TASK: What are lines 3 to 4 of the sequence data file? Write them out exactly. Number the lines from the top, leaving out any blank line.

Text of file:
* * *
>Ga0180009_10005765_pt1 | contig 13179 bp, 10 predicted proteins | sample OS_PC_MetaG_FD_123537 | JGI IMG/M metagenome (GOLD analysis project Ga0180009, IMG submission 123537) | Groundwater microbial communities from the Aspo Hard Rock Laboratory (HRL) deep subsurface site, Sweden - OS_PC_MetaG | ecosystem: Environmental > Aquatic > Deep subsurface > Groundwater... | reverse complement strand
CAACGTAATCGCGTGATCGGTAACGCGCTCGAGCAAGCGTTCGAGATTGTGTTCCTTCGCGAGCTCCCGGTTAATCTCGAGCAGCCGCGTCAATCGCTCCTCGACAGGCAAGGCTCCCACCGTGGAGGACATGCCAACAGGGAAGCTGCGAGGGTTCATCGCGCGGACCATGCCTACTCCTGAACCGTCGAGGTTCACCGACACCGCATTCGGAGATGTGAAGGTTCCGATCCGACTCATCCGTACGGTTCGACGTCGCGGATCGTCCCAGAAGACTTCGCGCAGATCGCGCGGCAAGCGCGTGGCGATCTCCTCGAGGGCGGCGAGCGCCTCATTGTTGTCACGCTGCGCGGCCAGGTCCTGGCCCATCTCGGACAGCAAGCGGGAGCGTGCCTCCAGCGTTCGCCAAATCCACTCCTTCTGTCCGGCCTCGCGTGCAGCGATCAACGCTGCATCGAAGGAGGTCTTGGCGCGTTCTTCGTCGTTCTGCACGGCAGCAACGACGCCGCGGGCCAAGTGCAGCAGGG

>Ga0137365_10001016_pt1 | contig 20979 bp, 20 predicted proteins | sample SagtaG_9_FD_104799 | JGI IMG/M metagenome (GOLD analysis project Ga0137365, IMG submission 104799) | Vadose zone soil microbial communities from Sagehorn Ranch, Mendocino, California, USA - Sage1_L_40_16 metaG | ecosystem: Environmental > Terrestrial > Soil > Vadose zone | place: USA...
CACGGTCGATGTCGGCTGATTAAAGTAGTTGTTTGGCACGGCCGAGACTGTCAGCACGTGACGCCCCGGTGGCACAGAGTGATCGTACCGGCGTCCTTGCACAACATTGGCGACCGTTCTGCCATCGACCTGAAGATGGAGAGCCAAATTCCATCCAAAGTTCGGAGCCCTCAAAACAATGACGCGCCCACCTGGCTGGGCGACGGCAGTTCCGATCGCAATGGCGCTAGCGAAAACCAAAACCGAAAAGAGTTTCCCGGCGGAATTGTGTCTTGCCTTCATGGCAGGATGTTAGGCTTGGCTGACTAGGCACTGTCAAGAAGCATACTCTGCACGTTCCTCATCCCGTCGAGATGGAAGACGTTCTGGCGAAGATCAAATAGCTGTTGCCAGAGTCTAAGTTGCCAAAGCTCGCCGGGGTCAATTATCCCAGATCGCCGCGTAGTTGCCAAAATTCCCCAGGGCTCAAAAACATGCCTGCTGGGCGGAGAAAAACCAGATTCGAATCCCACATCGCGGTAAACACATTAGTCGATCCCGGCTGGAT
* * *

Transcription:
>Ga0137365_10001016_pt1 | contig 20979 bp, 20 predicted proteins | sample SagtaG_9_FD_104799 | JGI IMG/M metagenome (GOLD analysis project Ga0137365, IMG submission 104799) | Vadose zone soil microbial communities from Sagehorn Ranch, Mendocino, California, USA - Sage1_L_40_16 metaG | ecosystem: Environmental > Terrestrial > Soil > Vadose zone | place: USA...
CACGGTCGATGTCGGCTGATTAAAGTAGTTGTTTGGCACGGCCGAGACTGTCAGCACGTGACGCCCCGGTGGCACAGAGTGATCGTACCGGCGTCCTTGCACAACATTGGCGACCGTTCTGCCATCGACCTGAAGATGGAGAGCCAAATTCCATCCAAAGTTCGGAGCCCTCAAAACAATGACGCGCCCACCTGGCTGGGCGACGGCAGTTCCGATCGCAATGGCGCTAGCGAAAACCAAAACCGAAAAGAGTTTCCCGGCGGAATTGTGTCTTGCCTTCATGGCAGGATGTTAGGCTTGGCTGACTAGGCACTGTCAAGAAGCATACTCTGCACGTTCCTCATCCCGTCGAGATGGAAGACGTTCTGGCGAAGATCAAATAGCTGTTGCCAGAGTCTAAGTTGCCAAAGCTCGCCGGGGTCAATTATCCCAGATCGCCGCGTAGTTGCCAAAATTCCCCAGGGCTCAAAAACATGCCTGCTGGGCGGAGAAAAACCAGATTCGAATCCCACATCGCGGTAAACACATTAGTCGATCCCGGCTGGAT